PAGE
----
Southeast Turkey Monastery Mor Gabriel Must Survive

Serbastian de Courtois writes that more steps must be taken to save Mor Gabriel, a fourth-century monastery in southeastern Turkey that he stumbled upon years ago, from government meddling.

al-monitor A part of the ancient monastery of Mor Gabriel, 15 km (9 miles) away from the town of Midyat, in Mardin province of southeast Turkey January 13, 2009. Photo by REUTERS/Umit Bektas.

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Dec 19, 2012

My first visit to eastern Turkey was in the spring of 1998. I was traveling with a friend around Lake Van. On my way back to Istanbul, I was supposed to take a flight from Diyarbakir airport. However, the cab driver accidentally took me to Midyat. Hence, I accidentally discovered the Syriac villages and the monasteries of Tur Abdin mountain near the town of Midyat in southeast Turkey.

I have always had a passion for Turkey and its people. Each and every year I visit this land, which is very rich in terms of history and architecture, with joy. Yet the place I love most is the Syriac monastery of Mor Gabriel.

This place is beyond time, isolated from the outside world. Foreigners are not allowed to sleep there. In fact, they have to leave their passports at the nearest military outpost. When I got there, the monastery was almost empty. There were only a bishop and two priests, along with a few rare visitors. It was like a ghost monastery.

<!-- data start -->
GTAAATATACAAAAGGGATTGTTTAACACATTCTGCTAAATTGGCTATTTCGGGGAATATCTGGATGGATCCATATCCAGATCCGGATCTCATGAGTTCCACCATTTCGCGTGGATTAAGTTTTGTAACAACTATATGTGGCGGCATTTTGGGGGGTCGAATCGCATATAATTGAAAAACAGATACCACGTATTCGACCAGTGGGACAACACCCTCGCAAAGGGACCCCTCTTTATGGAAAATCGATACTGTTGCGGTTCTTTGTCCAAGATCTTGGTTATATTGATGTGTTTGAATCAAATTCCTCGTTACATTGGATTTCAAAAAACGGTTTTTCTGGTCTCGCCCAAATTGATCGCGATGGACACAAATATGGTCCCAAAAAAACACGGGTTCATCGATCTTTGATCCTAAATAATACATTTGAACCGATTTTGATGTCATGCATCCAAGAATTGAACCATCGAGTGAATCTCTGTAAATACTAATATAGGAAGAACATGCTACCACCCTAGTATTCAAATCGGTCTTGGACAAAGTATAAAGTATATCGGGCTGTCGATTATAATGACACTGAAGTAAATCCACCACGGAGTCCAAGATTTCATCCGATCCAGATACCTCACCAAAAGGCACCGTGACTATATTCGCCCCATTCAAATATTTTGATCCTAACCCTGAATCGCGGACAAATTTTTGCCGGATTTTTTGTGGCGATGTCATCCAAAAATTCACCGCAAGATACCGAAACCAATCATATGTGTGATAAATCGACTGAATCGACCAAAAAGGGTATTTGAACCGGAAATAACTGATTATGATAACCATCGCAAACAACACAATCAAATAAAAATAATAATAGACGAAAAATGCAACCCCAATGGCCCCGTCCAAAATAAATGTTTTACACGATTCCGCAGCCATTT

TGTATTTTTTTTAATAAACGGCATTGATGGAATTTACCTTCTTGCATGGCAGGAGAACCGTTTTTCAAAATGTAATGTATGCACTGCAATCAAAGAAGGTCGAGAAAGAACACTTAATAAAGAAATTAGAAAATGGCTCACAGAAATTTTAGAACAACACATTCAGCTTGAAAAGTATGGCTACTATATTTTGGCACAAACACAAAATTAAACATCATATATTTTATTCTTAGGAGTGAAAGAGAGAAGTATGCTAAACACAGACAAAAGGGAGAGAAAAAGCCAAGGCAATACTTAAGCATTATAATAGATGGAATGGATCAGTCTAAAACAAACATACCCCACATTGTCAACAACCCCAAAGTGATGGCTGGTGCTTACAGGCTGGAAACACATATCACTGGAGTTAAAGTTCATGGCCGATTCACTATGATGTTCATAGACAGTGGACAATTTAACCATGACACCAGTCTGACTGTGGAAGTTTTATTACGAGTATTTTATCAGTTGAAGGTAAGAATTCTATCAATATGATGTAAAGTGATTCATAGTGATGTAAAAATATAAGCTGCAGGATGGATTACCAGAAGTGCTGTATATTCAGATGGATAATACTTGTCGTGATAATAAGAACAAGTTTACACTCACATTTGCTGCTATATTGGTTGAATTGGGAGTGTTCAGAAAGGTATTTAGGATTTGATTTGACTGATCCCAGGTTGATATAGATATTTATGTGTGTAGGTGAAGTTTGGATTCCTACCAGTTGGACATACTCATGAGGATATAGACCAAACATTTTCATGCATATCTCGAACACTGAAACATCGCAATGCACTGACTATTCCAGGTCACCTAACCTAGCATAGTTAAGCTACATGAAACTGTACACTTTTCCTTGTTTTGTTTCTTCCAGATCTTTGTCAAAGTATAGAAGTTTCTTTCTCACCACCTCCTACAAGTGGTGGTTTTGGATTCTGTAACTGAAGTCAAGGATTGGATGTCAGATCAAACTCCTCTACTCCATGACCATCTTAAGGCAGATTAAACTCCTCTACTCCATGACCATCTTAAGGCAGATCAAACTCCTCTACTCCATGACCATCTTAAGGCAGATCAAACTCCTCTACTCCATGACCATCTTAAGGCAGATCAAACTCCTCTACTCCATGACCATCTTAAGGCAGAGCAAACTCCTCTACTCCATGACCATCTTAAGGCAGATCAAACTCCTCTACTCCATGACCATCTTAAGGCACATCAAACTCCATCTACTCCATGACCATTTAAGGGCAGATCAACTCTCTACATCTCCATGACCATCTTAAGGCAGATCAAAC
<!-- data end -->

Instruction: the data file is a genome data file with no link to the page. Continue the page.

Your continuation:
During the 1990s, Christian villages of the region were abandoned. People preferred to leave rather than facing the cruel consequences of insecurity. More than 30 Christians were killed in that region due to religious or political zealotry, and nobody was charged or arrested. Christians began to emigrate. The houses of those who left were illegally occupied. Only the Mor Gabriel monastery remained standing to continue a tradition that started in the mid-fourth century.

However, the monastery has been facing severe difficulties since 2008, targeted by a secret accord based on political and religious interests. It is now under heavy pressure under the pretext of taxation on the few measly hectares of land it owns.

The monastery has been protected since 1937 by a legal provision implemented thanks to the intervention of Mustafa Kemal Ataturk. Since then, the monastery has been regularly paying the taxes for the land it owns. Now, the land on which the monastery stands has come under dispute. However, the controversy around this land is meaningless, because it has no strategic importance or value apart from its historical significance to Christians. Anatolia is vast. Why on earth is there this obsession with this tiny piece of land? This monastery stands as a symbol of the level of democracy and respect for the rights of minorities in Turkey.

Why is Turkey forcing a small minority it has vowed to protect to leave? Who is behind the dark designs against them? Who wants to close down one of the last remaining monasteries of Turkey? If this monastery is closed down, this will have a devastating impact on Turkey's image. The dignity of Turkish citizens will be stained by bad governance and a leadership which fails to take necessary measures to protect this monastery despite all the promises it made. The promise of the founder of the Turkish Republic was broken by those who have no respect for history. The monastery has had a difficult time during its legal struggle. Mor Gabriel must be allowed to exist freely.

This is not negotiable.

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